continually takes of you, is still more remarkable,
inasmuch as it never ceases, even for a moment.-
Dr. Huie.



4hq ghilopsoher and the heep.

ONE fine summer's day, a celebrated natural
philosopher was walking over Salisbury Plain,
when he approached a flock of sheep. They were
bleating much louder than usual, and seemed to
be calling each other to assemble together.
" You had better make haste, sir, or you will
have a wet jacket," cried an old shepherd.
The philosopher looked up, and seeing a beau-
tiful, cloudless sky, took no heed of the shepherd's
warning, but pursued his way as leisurely as
before. Shortly afterwards, however, his ears
were saluted with a heavy clap of thunder, the
clouds gathered blackness, and amidst the light-
ning's flash they poured forth a heavy shower.
The next day, the philosopher sought out the
shepherd, and asked him how he was able to fore-
tell a storm.
PARn IT.-4







38 A PLEA FOR THE

The old man replied, Why, sir, whenever it is
about to rain heavily, the flock collect together
for mutual shelter, and I never yet found them
wrong."
" How wonderful," responded the philosopher,
"that man, with all his science, and the many
instruments at his command, should be beaten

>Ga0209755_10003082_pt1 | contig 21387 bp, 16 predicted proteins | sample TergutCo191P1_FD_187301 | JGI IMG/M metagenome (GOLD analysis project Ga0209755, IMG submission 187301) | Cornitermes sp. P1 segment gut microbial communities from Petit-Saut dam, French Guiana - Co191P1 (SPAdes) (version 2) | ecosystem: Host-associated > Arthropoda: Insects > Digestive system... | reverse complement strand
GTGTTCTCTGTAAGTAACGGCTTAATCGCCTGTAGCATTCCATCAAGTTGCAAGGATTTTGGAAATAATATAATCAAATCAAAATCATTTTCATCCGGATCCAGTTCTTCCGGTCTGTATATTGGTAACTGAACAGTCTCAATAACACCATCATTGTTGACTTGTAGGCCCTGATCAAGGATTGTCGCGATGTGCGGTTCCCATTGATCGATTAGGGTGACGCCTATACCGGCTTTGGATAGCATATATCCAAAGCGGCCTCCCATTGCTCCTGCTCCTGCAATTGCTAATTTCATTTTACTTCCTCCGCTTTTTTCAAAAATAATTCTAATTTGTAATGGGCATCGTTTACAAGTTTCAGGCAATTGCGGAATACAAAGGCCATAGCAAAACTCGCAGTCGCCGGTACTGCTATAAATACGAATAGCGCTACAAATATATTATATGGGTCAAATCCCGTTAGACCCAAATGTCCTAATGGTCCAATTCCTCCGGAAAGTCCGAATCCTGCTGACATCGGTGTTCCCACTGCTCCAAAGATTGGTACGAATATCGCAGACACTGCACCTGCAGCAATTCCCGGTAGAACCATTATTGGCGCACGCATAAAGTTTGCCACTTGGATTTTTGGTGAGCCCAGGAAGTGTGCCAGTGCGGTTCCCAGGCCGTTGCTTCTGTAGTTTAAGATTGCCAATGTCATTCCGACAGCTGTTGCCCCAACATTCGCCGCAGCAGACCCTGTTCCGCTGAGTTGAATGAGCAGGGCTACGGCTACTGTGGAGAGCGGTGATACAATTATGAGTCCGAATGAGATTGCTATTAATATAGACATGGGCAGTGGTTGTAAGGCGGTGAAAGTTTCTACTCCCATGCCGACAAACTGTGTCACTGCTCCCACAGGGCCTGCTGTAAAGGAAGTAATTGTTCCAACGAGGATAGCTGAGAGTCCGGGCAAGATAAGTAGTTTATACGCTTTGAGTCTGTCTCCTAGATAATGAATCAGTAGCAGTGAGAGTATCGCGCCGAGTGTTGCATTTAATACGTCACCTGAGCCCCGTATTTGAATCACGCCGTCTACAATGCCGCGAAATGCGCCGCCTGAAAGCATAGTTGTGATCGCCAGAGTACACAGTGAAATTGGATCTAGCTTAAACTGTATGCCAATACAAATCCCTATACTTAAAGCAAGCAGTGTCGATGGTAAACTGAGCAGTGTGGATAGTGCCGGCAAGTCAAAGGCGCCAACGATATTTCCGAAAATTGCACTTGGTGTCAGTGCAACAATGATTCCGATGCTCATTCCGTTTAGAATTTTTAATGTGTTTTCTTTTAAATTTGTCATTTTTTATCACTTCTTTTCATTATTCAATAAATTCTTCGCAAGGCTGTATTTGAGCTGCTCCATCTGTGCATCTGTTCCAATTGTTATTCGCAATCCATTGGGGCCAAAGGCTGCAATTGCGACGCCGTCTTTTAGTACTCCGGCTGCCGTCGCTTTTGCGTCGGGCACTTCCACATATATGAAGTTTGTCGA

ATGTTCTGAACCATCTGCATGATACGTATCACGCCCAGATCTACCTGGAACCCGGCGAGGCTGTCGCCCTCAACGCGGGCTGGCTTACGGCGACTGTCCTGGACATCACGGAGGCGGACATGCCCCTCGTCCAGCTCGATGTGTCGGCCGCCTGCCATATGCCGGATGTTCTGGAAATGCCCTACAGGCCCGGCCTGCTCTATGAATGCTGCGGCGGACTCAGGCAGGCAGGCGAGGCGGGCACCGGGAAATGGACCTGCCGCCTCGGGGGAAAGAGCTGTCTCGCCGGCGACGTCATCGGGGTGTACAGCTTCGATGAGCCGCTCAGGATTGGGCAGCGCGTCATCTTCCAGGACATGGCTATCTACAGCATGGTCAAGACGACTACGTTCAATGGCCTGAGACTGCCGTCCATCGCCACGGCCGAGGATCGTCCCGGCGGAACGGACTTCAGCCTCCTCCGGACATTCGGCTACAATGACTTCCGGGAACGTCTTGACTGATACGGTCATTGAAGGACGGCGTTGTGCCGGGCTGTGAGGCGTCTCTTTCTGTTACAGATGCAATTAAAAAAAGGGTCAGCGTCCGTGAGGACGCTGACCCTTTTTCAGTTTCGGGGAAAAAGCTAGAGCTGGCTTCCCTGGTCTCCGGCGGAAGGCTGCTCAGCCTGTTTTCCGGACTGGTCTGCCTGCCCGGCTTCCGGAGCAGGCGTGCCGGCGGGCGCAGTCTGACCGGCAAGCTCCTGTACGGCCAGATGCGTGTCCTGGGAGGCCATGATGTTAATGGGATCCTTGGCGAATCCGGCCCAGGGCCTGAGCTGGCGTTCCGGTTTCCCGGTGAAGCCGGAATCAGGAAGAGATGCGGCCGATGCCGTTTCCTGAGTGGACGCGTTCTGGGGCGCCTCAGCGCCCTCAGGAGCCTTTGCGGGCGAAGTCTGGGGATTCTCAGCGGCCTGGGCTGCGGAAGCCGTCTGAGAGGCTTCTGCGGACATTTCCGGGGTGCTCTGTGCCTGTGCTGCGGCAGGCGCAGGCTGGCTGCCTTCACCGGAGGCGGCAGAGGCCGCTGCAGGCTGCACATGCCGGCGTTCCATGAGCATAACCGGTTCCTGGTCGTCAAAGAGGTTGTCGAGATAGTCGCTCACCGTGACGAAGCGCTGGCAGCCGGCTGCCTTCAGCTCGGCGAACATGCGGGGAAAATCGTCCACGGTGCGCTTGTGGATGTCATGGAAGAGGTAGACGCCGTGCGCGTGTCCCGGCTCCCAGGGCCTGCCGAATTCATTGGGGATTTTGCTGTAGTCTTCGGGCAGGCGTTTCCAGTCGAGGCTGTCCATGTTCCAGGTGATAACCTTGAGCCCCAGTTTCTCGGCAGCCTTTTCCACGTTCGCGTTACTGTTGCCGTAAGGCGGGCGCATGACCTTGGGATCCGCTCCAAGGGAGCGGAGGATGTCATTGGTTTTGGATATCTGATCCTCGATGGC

in his knowledge of the weather by a flock of
sheep I"- .non.


Magaritu of n shep.
A CARmra of Ayr was, sometime ago, aroused
from his sleep by a loud knocking at the back
door. As the noise was repeated several times,
he arose, and cautiously opened the door. There
stood a fine pet sheep, which was usually allowed
to run about the court-yard. The animal looked
in the carrier's face,but was unable to express tie
reason for summoning its master from his warm
bed. The man chased the sheep to its shed, and
retired again to repose. Scarcely had he covered
himself with the warm blankets, before the knock-
ing was repeated. He sprang from his bed, angry
at the pertinacity of the sheep, and he determined
to punish it. Just as he opened the door, how-
ever, he heard a noise in his stable, on the oppo-
site side of the yard. On opening the stable door,







DUMB CREATION. 39

he found that a horse had broken loose, and would